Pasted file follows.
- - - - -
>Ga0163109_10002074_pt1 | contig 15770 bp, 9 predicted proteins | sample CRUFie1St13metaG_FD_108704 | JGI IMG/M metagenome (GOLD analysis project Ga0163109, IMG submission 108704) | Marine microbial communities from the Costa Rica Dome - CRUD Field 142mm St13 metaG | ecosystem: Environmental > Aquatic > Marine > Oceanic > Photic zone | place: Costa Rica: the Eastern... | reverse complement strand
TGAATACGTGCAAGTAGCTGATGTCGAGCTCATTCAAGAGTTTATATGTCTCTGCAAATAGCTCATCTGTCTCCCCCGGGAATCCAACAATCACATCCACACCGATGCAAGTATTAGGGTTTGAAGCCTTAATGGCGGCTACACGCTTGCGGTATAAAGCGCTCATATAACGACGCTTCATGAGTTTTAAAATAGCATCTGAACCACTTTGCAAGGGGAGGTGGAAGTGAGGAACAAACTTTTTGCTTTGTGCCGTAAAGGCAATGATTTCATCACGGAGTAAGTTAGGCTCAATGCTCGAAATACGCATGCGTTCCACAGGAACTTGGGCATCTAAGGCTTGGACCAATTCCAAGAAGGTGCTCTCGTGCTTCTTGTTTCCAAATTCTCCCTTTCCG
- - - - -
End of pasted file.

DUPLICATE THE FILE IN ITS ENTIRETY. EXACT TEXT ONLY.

>Ga0163109_10002074_pt1 | contig 15770 bp, 9 predicted proteins | sample CRUFie1St13metaG_FD_108704 | JGI IMG/M metagenome (GOLD analysis project Ga0163109, IMG submission 108704) | Marine microbial communities from the Costa Rica Dome - CRUD Field 142mm St13 metaG | ecosystem: Environmental > Aquatic > Marine > Oceanic > Photic zone | place: Costa Rica: the Eastern... | reverse complement strand
TGAATACGTGCAAGTAGCTGATGTCGAGCTCATTCAAGAGTTTATATGTCTCTGCAAATAGCTCATCTGTCTCCCCCGGGAATCCAACAATCACATCCACACCGATGCAAGTATTAGGGTTTGAAGCCTTAATGGCGGCTACACGCTTGCGGTATAAAGCGCTCATATAACGACGCTTCATGAGTTTTAAAATAGCATCTGAACCACTTTGCAAGGGGAGGTGGAAGTGAGGAACAAACTTTTTGCTTTGTGCCGTAAAGGCAATGATTTCATCACGGAGTAAGTTAGGCTCAATGCTCGAAATACGCATGCGTTCCACAGGAACTTGGGCATCTAAGGCTTGGACCAATTCCAAGAAGGTGCTCTCGTGCTTCTTGTTTCCAAATTCTCCCTTTCCG